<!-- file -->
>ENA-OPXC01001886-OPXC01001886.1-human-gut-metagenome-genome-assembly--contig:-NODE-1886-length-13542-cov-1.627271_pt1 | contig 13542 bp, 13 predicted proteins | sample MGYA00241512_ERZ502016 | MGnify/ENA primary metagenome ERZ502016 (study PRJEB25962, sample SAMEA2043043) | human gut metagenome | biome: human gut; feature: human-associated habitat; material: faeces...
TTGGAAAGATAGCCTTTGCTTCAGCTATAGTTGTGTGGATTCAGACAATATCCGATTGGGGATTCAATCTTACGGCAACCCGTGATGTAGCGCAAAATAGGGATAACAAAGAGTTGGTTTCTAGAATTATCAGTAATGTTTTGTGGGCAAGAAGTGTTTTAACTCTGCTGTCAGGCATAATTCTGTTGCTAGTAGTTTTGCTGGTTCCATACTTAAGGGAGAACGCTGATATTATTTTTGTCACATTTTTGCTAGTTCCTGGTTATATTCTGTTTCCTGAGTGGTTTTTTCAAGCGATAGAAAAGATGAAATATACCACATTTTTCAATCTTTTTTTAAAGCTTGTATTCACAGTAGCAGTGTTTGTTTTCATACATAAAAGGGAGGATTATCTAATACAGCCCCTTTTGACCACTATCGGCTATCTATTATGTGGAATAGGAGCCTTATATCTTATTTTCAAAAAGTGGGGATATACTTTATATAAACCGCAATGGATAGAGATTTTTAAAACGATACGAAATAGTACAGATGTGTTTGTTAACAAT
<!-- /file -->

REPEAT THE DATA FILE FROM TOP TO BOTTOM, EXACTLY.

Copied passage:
>ENA-OPXC01001886-OPXC01001886.1-human-gut-metagenome-genome-assembly--contig:-NODE-1886-length-13542-cov-1.627271_pt1 | contig 13542 bp, 13 predicted proteins | sample MGYA00241512_ERZ502016 | MGnify/ENA primary metagenome ERZ502016 (study PRJEB25962, sample SAMEA2043043) | human gut metagenome | biome: human gut; feature: human-associated habitat; material: faeces...
TTGGAAAGATAGCCTTTGCTTCAGCTATAGTTGTGTGGATTCAGACAATATCCGATTGGGGATTCAATCTTACGGCAACCCGTGATGTAGCGCAAAATAGGGATAACAAAGAGTTGGTTTCTAGAATTATCAGTAATGTTTTGTGGGCAAGAAGTGTTTTAACTCTGCTGTCAGGCATAATTCTGTTGCTAGTAGTTTTGCTGGTTCCATACTTAAGGGAGAACGCTGATATTATTTTTGTCACATTTTTGCTAGTTCCTGGTTATATTCTGTTTCCTGAGTGGTTTTTTCAAGCGATAGAAAAGATGAAATATACCACATTTTTCAATCTTTTTTTAAAGCTTGTATTCACAGTAGCAGTGTTTGTTTTCATACATAAAAGGGAGGATTATCTAATACAGCCCCTTTTGACCACTATCGGCTATCTATTATGTGGAATAGGAGCCTTATATCTTATTTTCAAAAAGTGGGGATATACTTTATATAAACCGCAATGGATAGAGATTTTTAAAACGATACGAAATAGTACAGATGTGTTTGTTAACAAT